When leaders are replaced – whether due to retirement or changing jobs – it can be tricky for the incoming executive. It’s also tricky for the remaining staff members.
Consider these three scenarios drawn from organizations that will remain anonymous. As an employee, how likely would you stay to work with the new leader?
- A newly hired executive meets with employees to lay out new goals and directions. Eager to dive in, she accompanies staff members to a meeting with an organizational partner where the new exec dominates the conversation to showcase her expertise and undermines the current staff-partner relationship in the process. She also revamps a regular customer communication piece without asking the employee to explain the situational context. After a few staff members approach the exec to express concern about growing employee frustration, they’re told unhappy employees are welcome to find new jobs.
- A consultant in an interim executive position tells the management team how his consulting expertise will help them become successful in their jobs. The exec’s intention and other ego-driven behaviors are received as condescending. Wary in their dealings with the new CEO, team members resort to telling him what he wants to hear while they slowly disengage.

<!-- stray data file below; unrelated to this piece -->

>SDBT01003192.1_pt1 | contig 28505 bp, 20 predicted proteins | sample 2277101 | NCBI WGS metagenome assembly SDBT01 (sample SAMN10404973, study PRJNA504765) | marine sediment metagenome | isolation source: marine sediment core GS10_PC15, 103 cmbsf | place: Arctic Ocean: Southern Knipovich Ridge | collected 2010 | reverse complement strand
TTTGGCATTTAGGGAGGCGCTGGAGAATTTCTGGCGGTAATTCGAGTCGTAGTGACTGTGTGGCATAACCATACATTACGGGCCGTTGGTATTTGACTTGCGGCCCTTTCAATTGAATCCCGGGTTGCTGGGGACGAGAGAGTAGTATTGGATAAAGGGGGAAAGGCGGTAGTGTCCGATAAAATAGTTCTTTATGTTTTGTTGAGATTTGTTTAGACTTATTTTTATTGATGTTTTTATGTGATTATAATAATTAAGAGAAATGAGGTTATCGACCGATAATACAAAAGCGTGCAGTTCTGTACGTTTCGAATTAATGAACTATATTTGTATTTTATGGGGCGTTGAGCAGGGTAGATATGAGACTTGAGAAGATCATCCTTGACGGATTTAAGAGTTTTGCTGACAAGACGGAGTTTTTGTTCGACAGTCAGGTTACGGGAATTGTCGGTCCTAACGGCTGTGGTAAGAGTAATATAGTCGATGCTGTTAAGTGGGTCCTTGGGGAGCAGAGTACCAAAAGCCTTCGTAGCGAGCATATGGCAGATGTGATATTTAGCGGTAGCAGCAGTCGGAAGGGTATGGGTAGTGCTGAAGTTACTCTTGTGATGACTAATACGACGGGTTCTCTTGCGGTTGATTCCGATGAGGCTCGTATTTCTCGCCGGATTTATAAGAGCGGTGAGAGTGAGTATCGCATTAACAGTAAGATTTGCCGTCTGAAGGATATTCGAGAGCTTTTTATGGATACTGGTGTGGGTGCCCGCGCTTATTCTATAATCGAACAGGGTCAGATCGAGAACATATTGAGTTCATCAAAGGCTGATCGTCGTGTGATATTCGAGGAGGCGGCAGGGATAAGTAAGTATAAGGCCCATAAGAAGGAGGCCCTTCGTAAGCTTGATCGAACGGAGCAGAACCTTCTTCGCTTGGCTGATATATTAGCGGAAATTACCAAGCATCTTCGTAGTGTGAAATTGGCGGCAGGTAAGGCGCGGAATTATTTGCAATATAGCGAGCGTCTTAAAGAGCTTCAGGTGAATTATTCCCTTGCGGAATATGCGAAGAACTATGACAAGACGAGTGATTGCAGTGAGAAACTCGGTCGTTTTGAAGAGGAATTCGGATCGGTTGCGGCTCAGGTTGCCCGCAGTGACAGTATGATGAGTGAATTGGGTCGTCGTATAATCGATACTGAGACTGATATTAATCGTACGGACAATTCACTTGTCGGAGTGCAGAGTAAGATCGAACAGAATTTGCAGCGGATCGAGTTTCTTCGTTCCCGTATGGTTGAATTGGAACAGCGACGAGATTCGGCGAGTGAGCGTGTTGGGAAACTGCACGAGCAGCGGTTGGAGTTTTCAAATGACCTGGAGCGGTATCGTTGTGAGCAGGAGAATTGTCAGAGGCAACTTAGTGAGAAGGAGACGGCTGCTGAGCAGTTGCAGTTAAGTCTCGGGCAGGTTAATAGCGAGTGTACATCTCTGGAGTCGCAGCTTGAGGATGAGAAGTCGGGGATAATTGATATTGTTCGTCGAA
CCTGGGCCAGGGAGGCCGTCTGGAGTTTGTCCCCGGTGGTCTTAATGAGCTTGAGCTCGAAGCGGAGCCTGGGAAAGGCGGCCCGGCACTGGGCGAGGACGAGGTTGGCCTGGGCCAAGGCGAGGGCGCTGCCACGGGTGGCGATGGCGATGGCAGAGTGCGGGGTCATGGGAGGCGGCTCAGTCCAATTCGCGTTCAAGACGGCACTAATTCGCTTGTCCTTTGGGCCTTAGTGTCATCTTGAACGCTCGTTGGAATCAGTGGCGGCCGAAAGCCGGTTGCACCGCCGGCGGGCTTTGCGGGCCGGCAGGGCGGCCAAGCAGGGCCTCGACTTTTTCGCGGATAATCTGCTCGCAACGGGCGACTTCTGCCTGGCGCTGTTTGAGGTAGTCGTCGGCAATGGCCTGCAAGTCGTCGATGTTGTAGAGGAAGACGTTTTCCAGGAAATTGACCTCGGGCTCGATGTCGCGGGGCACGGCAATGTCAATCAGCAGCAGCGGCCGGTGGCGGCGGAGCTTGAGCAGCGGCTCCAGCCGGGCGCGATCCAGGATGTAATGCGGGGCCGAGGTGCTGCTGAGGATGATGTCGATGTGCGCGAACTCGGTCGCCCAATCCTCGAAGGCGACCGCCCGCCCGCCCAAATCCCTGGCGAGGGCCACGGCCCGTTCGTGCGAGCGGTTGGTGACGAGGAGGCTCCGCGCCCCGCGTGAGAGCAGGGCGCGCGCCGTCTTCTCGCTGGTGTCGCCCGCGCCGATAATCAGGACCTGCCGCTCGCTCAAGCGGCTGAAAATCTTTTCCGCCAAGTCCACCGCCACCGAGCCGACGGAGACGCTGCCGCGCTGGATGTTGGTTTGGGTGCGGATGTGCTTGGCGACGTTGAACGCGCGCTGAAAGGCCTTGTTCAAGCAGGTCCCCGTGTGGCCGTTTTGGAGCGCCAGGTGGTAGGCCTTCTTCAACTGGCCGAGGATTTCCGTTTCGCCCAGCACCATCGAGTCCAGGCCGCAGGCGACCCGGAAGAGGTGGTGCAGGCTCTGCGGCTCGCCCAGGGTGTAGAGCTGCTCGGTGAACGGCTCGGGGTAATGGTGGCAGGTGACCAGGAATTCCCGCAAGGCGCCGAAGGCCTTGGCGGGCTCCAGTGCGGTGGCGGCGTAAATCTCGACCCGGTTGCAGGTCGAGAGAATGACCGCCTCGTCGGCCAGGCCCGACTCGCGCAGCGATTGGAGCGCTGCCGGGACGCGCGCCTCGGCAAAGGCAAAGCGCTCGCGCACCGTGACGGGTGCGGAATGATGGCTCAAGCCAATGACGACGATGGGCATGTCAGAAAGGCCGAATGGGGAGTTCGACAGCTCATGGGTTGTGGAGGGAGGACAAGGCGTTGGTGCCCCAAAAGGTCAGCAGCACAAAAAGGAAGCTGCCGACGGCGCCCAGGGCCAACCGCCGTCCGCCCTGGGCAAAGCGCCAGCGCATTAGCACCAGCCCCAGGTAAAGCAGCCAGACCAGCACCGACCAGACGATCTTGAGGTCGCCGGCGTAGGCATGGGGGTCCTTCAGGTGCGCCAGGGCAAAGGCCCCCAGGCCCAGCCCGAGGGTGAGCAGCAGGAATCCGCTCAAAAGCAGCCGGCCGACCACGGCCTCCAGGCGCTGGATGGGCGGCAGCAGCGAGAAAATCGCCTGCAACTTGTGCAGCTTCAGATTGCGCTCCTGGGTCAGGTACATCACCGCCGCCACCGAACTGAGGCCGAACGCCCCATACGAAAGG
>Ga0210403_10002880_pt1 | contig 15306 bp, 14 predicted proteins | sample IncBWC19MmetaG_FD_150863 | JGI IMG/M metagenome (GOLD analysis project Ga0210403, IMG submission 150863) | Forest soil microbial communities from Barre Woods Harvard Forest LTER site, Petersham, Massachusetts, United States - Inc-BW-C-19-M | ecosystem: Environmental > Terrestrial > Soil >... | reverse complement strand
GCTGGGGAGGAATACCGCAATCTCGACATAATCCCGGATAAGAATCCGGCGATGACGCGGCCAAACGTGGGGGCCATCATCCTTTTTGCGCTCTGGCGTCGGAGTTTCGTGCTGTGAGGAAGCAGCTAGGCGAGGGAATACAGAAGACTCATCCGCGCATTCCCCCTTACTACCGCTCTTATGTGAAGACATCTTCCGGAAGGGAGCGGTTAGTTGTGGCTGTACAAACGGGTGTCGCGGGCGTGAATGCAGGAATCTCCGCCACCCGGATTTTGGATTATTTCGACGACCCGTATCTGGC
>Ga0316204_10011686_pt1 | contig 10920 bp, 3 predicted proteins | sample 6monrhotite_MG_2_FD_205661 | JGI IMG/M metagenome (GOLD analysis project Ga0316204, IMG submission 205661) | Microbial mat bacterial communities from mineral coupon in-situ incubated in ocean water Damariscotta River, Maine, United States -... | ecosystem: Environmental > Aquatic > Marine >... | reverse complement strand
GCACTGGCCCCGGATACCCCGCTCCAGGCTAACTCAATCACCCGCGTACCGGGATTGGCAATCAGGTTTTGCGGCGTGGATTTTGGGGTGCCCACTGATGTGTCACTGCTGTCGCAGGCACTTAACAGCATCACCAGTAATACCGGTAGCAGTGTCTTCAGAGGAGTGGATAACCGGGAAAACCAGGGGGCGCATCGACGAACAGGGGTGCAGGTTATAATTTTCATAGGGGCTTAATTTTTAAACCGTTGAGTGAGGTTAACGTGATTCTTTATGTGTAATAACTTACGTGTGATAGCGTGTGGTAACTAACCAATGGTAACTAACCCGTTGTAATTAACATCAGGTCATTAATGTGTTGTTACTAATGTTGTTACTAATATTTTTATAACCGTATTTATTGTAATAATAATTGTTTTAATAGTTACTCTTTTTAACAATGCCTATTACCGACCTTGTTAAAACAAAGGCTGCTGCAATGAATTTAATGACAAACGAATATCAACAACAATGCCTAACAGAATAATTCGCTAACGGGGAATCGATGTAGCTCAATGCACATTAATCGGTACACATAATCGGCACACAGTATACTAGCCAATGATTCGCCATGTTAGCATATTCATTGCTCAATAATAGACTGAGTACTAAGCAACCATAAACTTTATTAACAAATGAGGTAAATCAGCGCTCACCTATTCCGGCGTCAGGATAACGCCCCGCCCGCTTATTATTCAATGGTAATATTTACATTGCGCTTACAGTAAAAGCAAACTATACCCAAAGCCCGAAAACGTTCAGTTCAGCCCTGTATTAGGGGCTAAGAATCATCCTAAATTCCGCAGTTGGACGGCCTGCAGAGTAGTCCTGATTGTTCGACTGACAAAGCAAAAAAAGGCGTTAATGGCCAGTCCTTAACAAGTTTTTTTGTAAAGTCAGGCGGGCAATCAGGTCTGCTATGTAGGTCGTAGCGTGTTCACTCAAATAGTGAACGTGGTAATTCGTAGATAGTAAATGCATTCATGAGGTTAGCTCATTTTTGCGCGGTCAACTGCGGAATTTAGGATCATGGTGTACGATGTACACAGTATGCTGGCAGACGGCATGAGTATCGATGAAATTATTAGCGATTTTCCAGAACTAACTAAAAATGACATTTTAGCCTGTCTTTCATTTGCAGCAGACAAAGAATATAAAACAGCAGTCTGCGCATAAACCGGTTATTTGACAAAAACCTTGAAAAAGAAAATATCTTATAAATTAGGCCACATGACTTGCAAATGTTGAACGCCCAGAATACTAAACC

- A new nonprofit exec reaches out to staff members, current and former board members, constituents, funders/donors, and community partners to learn their thoughts about the organization. She uses the information and insight gathered from her listening tour, along with the Board’s directives, to develop a collective plan to move forward. In the process, she enlists people’s support in continuing to help the nonprofit further its mission.
The common thread in these situations is respect. In the first two organizations, employees’ expertise and experience are dismissed, whereas in the third they are acknowledged and valued.
Understandably, new leaders want to make their mark. It’s not just what they do but how they do it that impacts employee engagement – positively or negatively.